In the silverware cup, I store my baggie of game pieces.  These are what I use for those open-ended game boards.  The baggie contains several game die, and game pawns.  I've been using those little rubber erasers as game pawns to make it more interesting for the kids.  I have transportation and animal themed erasers.

 I think that's about it!  How do you store your printed materials?

Tuesday, February 19, 2013

Rhyme Time {FREEBIE}

February is almost over and March is right around the corner.  Classrooms across the country will be celebrating a certain author's birthday at the start of March.  You know who I mean, right? ;)  To accompany books you might be reading this month in your speech rooms and classrooms, I've created this simple rhyming activity:

There are 16 pairs of rhyming words (32 cards total).  Here's an example:

You can use the cards as a memory game, with rhyming words being a match.  You could also use the cards to play Go-Fish ("Do you have a word that rhymes with box?").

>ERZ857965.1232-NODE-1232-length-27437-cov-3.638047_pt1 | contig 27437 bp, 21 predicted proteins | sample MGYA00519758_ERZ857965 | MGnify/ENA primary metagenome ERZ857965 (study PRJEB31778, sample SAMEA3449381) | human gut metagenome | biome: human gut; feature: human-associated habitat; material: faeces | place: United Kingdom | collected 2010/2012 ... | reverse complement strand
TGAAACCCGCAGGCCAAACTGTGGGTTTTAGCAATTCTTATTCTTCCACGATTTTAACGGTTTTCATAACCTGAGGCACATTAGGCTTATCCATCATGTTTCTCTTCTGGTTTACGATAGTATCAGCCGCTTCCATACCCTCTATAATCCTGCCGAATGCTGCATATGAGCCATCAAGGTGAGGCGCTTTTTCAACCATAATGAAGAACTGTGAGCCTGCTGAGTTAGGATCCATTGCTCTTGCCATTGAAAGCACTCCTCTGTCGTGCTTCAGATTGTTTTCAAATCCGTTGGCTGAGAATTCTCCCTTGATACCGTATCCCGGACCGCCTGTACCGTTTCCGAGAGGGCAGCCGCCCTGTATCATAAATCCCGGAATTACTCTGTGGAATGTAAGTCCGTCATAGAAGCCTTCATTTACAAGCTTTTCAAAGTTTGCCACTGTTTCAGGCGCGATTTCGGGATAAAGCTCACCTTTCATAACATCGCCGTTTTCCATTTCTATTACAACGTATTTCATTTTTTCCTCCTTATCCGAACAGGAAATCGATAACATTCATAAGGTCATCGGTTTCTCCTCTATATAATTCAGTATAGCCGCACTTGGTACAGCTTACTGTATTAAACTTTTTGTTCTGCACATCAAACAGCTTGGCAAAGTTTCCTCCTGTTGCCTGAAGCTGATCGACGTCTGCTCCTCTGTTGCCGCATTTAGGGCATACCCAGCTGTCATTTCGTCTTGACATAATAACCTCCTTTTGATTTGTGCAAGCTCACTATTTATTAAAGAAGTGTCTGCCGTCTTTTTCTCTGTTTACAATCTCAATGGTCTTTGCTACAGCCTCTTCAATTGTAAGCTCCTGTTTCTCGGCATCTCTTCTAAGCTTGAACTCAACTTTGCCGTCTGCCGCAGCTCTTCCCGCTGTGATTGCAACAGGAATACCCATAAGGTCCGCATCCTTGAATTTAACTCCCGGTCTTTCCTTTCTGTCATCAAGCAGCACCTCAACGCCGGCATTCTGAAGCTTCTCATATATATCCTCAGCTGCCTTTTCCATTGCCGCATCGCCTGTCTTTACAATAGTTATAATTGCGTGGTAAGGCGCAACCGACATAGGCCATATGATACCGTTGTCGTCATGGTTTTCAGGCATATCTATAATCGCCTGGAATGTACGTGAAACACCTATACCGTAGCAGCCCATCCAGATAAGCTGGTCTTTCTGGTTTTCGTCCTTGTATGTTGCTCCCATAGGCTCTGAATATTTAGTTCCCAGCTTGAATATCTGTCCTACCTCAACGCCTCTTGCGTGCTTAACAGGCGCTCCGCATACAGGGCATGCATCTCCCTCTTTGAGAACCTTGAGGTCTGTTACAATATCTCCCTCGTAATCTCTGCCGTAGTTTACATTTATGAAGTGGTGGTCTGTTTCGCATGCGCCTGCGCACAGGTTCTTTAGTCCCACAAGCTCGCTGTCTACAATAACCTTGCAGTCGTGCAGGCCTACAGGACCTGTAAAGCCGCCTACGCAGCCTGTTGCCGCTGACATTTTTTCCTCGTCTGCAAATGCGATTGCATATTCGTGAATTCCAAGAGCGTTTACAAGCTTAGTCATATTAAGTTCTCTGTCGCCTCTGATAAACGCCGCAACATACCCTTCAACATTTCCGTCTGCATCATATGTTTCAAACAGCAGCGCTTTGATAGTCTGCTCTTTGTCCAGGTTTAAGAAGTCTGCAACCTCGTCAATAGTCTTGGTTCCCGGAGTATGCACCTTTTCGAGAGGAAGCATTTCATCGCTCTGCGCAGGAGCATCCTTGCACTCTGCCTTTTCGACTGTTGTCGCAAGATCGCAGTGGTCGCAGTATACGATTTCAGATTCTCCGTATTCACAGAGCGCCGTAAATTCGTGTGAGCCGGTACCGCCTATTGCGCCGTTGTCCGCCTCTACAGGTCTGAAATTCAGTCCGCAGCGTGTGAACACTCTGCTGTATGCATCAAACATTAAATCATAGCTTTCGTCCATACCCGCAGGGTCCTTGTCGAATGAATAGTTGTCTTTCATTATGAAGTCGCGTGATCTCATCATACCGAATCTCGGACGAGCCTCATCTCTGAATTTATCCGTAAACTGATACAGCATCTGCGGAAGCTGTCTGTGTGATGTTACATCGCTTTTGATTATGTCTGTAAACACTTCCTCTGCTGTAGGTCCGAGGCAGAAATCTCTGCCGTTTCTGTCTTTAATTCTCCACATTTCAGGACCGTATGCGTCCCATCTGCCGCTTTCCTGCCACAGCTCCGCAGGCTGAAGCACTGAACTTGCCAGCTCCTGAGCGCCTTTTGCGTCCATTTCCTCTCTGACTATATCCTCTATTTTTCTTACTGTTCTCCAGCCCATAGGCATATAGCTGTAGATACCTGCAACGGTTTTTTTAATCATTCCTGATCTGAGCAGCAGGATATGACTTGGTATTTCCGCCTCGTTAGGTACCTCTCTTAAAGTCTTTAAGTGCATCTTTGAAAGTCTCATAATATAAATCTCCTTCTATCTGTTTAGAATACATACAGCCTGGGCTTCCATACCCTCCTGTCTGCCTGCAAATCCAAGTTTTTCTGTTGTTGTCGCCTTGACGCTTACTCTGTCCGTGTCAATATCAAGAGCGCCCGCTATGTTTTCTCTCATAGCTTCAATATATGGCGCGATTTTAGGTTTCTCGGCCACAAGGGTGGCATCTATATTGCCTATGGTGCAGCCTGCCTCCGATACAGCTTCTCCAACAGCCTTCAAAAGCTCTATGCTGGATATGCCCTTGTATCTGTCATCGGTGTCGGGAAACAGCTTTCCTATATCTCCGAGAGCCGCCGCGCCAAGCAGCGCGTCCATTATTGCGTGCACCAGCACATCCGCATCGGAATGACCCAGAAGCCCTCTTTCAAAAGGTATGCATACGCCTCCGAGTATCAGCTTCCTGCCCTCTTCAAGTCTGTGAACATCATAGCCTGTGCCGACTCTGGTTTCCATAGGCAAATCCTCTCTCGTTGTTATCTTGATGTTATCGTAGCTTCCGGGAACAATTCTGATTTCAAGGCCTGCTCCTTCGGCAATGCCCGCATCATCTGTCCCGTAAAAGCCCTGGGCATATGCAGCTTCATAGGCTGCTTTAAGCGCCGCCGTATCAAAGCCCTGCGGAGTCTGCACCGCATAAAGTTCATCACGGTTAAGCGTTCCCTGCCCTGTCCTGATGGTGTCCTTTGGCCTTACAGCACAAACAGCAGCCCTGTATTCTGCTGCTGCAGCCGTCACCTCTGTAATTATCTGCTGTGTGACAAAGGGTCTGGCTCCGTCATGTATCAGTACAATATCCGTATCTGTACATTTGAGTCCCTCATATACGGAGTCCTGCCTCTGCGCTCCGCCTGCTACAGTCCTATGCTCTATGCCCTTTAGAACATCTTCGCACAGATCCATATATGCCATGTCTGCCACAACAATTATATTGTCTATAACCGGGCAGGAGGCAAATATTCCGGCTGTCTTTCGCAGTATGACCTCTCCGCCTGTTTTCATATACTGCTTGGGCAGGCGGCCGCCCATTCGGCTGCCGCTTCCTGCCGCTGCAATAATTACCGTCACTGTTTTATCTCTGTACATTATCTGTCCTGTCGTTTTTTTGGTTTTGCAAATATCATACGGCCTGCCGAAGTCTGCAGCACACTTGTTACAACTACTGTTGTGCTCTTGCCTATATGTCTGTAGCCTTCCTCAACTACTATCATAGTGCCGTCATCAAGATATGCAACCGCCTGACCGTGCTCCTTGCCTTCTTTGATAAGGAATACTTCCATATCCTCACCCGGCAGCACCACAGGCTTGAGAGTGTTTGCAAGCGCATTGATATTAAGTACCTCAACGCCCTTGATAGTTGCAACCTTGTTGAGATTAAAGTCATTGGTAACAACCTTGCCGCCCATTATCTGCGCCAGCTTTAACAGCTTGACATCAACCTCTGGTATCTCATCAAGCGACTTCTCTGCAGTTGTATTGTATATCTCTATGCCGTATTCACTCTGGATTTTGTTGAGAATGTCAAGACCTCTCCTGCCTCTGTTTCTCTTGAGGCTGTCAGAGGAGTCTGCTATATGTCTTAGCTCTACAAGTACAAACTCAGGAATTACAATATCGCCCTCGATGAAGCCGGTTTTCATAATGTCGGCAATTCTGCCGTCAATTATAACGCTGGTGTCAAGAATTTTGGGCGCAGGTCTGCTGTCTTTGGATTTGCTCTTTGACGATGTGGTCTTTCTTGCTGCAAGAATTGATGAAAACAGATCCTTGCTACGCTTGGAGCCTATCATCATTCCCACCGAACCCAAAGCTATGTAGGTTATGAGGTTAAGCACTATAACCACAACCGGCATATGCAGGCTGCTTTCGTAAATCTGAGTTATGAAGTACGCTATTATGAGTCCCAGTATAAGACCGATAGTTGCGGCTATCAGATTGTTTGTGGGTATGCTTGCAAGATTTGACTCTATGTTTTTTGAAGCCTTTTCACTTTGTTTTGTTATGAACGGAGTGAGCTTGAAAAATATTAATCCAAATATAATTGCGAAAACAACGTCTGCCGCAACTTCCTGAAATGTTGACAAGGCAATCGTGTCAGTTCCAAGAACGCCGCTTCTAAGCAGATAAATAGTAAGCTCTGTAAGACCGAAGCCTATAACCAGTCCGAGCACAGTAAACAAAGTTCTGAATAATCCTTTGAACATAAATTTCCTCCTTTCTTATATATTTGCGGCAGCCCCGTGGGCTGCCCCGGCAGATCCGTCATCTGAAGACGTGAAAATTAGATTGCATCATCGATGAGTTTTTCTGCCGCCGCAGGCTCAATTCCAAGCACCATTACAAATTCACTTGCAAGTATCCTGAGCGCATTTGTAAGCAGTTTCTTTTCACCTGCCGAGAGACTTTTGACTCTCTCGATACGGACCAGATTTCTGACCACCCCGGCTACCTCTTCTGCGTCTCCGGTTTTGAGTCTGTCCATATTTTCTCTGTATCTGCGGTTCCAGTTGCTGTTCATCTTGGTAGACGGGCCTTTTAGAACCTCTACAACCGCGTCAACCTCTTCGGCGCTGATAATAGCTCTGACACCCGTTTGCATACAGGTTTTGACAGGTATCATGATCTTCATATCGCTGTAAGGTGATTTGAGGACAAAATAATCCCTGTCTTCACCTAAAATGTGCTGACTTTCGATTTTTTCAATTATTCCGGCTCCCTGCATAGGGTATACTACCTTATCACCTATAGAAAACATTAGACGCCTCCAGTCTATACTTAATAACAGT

Here are some ways in which you can expand on the activity:

  • When students make a match, ask them to name another rhyming word.
  • Ask students to provide a synonym, antonym, and/or association for each word they select.
  • Use only the nouns.  Ask students to formulate a sentence using the two words (e.g., "A mouse lives in a small house")
  • Use only the nouns.  Ask students to describe the object using a specified number of salient features.  You could assign points for each feature given.

You can grab this free download HERE.  If you do, please leave a comment or feedback!

Wednesday, February 13, 2013

Book of the Week: The Day it Rained Hearts (And other Valentine's Day Activities)

Finally back to normal and caught up from the blizzard.  Time to start writing new posts!  I figured I'd share with you the book I plan on using tomorrow during my therapy sessions: